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Latest Deadline in the State
VOL. LX, No. 21 ANN ARBOR, MICHIGAN, WEDNESDAY, OCTOBER 19, 1949
PRICE FIVE CENTS
retary Symington yesterday
roundly denounced Navy critics
who have called the B-36 bomber
a "billion dollar blunder" and said
they have exposed some of this
country's top military secrets.
Testifying before the House
Armed Services Committee, Sym-
ington urged a greater U.S.. air
fleet to counter Russia's posses-
sion of the atomic bomb.
* * *
HE SAID HE favors a minimum
of 70 air groups-compared with
the 58 groups approved by Senate-
House conferees. And he said
President Truman agrees with him
on the 70-group figure when the
nation can afford it.
As lead-off man for the Air
Force and the Army in replying
to bitter Navy attacks on the
military high command, Sym-
ington said that under the pres-
ent circumstances he favors a
single force to deliver long-
range attacks against the enemy
in the event of war.
This is known in military par-
lance as "strategic' bombings"--
striking at objectives in the heart
of the enemy's homeland-in con-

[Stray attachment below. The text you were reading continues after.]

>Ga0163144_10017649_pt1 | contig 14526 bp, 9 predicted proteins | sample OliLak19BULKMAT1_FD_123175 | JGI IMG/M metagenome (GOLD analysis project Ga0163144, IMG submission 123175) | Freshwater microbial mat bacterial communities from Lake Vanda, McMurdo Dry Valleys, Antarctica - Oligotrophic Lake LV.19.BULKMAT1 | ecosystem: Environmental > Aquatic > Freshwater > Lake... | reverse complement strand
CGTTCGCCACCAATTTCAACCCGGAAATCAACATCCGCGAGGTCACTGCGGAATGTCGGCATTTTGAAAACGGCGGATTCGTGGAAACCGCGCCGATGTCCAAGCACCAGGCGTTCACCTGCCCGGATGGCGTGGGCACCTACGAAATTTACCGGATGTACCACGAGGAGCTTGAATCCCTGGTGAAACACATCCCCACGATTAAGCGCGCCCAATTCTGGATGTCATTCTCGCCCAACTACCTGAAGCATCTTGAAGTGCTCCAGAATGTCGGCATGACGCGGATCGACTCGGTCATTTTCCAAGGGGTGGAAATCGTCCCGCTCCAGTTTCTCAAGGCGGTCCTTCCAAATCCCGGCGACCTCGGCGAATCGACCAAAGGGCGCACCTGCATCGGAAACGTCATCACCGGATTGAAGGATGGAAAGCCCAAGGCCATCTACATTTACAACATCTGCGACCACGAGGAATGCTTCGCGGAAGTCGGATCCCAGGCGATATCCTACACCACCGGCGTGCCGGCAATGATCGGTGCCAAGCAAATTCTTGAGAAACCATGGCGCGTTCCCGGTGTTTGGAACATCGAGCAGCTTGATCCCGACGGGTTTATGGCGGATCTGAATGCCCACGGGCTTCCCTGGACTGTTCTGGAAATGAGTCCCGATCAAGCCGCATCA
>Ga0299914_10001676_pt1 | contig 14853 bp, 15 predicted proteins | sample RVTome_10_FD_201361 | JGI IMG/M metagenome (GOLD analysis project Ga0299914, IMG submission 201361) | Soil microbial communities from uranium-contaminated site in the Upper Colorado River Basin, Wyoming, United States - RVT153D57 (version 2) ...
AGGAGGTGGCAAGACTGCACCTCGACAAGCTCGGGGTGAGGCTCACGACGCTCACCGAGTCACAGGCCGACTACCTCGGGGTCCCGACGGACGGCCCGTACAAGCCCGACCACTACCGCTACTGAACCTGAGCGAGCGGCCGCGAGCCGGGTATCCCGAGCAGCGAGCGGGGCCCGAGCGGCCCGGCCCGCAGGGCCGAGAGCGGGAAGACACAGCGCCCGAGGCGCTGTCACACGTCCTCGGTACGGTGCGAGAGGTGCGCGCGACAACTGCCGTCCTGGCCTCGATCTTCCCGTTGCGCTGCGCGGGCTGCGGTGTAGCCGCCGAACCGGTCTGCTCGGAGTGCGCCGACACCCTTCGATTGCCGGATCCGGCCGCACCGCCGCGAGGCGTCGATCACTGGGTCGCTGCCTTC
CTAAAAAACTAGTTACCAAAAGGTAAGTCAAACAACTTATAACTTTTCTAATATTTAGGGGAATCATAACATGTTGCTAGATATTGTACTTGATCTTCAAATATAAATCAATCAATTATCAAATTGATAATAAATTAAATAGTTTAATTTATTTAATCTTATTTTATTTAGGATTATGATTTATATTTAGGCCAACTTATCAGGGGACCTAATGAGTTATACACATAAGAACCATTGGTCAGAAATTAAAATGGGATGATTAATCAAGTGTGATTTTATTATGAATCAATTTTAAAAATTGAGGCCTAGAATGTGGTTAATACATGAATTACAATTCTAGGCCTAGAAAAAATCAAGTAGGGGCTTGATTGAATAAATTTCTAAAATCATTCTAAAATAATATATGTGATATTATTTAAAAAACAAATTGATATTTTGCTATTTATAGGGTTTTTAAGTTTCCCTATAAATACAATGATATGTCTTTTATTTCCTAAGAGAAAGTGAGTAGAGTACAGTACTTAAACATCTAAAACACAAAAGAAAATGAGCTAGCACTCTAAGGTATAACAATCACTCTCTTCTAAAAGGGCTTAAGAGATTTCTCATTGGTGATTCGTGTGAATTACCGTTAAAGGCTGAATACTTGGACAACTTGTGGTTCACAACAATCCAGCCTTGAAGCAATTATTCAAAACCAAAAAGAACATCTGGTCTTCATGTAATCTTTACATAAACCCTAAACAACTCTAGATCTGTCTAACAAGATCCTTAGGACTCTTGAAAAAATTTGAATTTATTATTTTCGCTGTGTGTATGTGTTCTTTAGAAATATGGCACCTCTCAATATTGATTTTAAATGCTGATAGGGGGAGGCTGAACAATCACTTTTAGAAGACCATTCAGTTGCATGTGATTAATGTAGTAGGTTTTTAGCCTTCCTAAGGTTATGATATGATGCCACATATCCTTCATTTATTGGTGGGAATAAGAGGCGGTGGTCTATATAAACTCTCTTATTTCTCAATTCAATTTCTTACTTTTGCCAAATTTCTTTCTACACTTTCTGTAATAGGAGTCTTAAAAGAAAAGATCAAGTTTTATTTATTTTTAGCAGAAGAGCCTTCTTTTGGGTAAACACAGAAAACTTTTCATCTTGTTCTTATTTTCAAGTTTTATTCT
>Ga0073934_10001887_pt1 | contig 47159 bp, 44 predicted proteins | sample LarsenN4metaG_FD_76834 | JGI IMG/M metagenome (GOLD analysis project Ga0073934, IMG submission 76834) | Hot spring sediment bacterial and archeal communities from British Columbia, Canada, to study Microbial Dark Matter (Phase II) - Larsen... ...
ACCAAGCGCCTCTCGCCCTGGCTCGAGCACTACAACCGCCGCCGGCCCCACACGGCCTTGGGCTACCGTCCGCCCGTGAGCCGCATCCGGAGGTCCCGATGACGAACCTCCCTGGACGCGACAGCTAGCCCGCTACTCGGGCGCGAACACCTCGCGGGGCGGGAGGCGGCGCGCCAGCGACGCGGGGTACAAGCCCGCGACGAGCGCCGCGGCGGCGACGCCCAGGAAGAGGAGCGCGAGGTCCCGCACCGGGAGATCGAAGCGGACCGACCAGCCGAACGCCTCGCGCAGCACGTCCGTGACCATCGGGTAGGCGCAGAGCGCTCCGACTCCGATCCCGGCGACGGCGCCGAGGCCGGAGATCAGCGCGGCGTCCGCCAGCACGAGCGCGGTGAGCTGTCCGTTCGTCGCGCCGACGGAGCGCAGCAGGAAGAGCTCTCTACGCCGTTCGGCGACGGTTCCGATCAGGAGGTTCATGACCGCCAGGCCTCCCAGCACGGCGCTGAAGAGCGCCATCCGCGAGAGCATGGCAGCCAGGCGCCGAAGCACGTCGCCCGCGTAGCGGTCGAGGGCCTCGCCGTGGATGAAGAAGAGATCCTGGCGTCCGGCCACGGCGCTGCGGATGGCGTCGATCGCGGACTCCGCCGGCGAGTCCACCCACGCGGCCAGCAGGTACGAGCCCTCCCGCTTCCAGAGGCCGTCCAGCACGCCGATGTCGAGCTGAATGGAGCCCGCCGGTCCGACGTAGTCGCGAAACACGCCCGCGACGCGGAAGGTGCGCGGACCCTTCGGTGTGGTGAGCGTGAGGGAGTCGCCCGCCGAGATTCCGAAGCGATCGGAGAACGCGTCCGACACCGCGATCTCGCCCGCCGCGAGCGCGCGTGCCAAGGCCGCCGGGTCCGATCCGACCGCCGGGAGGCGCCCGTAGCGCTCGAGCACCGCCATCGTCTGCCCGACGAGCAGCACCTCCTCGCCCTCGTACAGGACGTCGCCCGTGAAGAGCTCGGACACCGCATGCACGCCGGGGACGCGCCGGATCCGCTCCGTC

trast to "tactical bombing" or the
aerial support of ground troops.
"IF WE CAN AFFQRD only one
strategic bombing force, I think it
should be the "Air Force, and I
don't think we can afford more
than that," Symington told the
The Navy contends that its
power to carry the fight to a dis-
tant enemy is being ruinedun-
der the unified defense setup.
The Navy claims that its car-
riers, such as sent forth the his-
toric Doolittle bombing onslaught
against Tokyo, should again play
a major role in any future con-
No solution to a 1400-unit hous-
ing shortage in Ann Arbor is in
sight at present, builder Neil
Staebler told the local chapter of
the American Association of Uni-
versity Professors last night.
Neither private builders nor cor-
porations are in a position to
undertake building programs here,
and there is no sign of immediate
relief from public housing projects,
VICE-PRESIDENT Robert P.
Briggs said that some 500 Univer-
sity personel were caught in the
housing project. The Stadium
Hills development plan, underway
since 1929, is one answer and the
University is determined to carry
it through, he added.
The project has been stalled
up to now by financial and other